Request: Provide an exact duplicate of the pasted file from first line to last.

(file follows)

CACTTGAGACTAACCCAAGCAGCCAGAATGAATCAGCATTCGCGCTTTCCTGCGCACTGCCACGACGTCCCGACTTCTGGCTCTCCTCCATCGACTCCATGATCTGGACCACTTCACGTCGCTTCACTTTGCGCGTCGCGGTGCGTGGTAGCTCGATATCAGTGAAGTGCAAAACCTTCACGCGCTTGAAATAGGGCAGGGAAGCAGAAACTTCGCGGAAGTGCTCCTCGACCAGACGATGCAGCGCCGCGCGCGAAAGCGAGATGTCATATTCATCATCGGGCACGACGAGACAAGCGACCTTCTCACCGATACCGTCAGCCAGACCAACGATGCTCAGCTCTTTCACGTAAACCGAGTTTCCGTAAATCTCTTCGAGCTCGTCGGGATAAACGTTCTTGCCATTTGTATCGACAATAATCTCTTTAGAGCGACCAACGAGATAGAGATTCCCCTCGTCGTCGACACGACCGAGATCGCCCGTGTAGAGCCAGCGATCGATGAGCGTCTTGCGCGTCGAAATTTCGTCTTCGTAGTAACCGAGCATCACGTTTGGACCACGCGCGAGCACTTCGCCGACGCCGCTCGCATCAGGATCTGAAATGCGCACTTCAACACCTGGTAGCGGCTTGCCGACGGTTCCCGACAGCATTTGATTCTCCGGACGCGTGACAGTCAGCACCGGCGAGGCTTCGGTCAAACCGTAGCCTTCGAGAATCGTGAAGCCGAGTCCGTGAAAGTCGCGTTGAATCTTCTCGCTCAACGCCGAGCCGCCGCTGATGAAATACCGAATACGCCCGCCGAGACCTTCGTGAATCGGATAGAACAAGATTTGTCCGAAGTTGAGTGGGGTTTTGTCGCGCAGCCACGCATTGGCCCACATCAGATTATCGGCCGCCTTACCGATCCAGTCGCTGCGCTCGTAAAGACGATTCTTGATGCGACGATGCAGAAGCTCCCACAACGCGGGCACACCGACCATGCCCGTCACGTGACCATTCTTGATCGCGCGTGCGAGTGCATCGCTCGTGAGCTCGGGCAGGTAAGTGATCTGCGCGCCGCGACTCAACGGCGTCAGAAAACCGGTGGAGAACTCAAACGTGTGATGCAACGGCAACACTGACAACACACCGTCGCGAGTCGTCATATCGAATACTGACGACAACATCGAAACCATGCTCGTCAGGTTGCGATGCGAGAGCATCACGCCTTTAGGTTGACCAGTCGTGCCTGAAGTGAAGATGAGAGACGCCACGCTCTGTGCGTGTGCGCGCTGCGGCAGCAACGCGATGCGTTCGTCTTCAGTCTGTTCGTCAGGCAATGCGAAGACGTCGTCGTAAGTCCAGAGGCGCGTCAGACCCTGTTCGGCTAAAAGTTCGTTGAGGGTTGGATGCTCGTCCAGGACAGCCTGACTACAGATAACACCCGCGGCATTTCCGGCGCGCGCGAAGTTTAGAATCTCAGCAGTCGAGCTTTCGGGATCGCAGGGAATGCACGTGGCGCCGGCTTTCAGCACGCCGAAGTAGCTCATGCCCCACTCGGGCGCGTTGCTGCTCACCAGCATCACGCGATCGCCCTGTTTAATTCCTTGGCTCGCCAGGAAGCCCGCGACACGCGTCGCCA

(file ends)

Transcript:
CACTTGAGACTAACCCAAGCAGCCAGAATGAATCAGCATTCGCGCTTTCCTGCGCACTGCCACGACGTCCCGACTTCTGGCTCTCCTCCATCGACTCCATGATCTGGACCACTTCACGTCGCTTCACTTTGCGCGTCGCGGTGCGTGGTAGCTCGATATCAGTGAAGTGCAAAACCTTCACGCGCTTGAAATAGGGCAGGGAAGCAGAAACTTCGCGGAAGTGCTCCTCGACCAGACGATGCAGCGCCGCGCGCGAAAGCGAGATGTCATATTCATCATCGGGCACGACGAGACAAGCGACCTTCTCACCGATACCGTCAGCCAGACCAACGATGCTCAGCTCTTTCACGTAAACCGAGTTTCCGTAAATCTCTTCGAGCTCGTCGGGATAAACGTTCTTGCCATTTGTATCGACAATAATCTCTTTAGAGCGACCAACGAGATAGAGATTCCCCTCGTCGTCGACACGACCGAGATCGCCCGTGTAGAGCCAGCGATCGATGAGCGTCTTGCGCGTCGAAATTTCGTCTTCGTAGTAACCGAGCATCACGTTTGGACCACGCGCGAGCACTTCGCCGACGCCGCTCGCATCAGGATCTGAAATGCGCACTTCAACACCTGGTAGCGGCTTGCCGACGGTTCCCGACAGCATTTGATTCTCCGGACGCGTGACAGTCAGCACCGGCGAGGCTTCGGTCAAACCGTAGCCTTCGAGAATCGTGAAGCCGAGTCCGTGAAAGTCGCGTTGAATCTTCTCGCTCAACGCCGAGCCGCCGCTGATGAAATACCGAATACGCCCGCCGAGACCTTCGTGAATCGGATAGAACAAGATTTGTCCGAAGTTGAGTGGGGTTTTGTCGCGCAGCCACGCATTGGCCCACATCAGATTATCGGCCGCCTTACCGATCCAGTCGCTGCGCTCGTAAAGACGATTCTTGATGCGACGATGCAGAAGCTCCCACAACGCGGGCACACCGACCATGCCCGTCACGTGACCATTCTTGATCGCGCGTGCGAGTGCATCGCTCGTGAGCTCGGGCAGGTAAGTGATCTGCGCGCCGCGACTCAACGGCGTCAGAAAACCGGTGGAGAACTCAAACGTGTGATGCAACGGCAACACTGACAACACACCGTCGCGAGTCGTCATATCGAATACTGACGACAACATCGAAACCATGCTCGTCAGGTTGCGATGCGAGAGCATCACGCCTTTAGGTTGACCAGTCGTGCCTGAAGTGAAGATGAGAGACGCCACGCTCTGTGCGTGTGCGCGCTGCGGCAGCAACGCGATGCGTTCGTCTTCAGTCTGTTCGTCAGGCAATGCGAAGACGTCGTCGTAAGTCCAGAGGCGCGTCAGACCCTGTTCGGCTAAAAGTTCGTTGAGGGTTGGATGCTCGTCCAGGACAGCCTGACTACAGATAACACCCGCGGCATTTCCGGCGCGCGCGAAGTTTAGAATCTCAGCAGTCGAGCTTTCGGGATCGCAGGGAATGCACGTGGCGCCGGCTTTCAGCACGCCGAAGTAGCTCATGCCCCACTCGGGCGCGTTGCTGCTCACCAGCATCACGCGATCGCCCTGTTTAATTCCTTGGCTCGCCAGGAAGCCCGCGACACGCGTCGCCA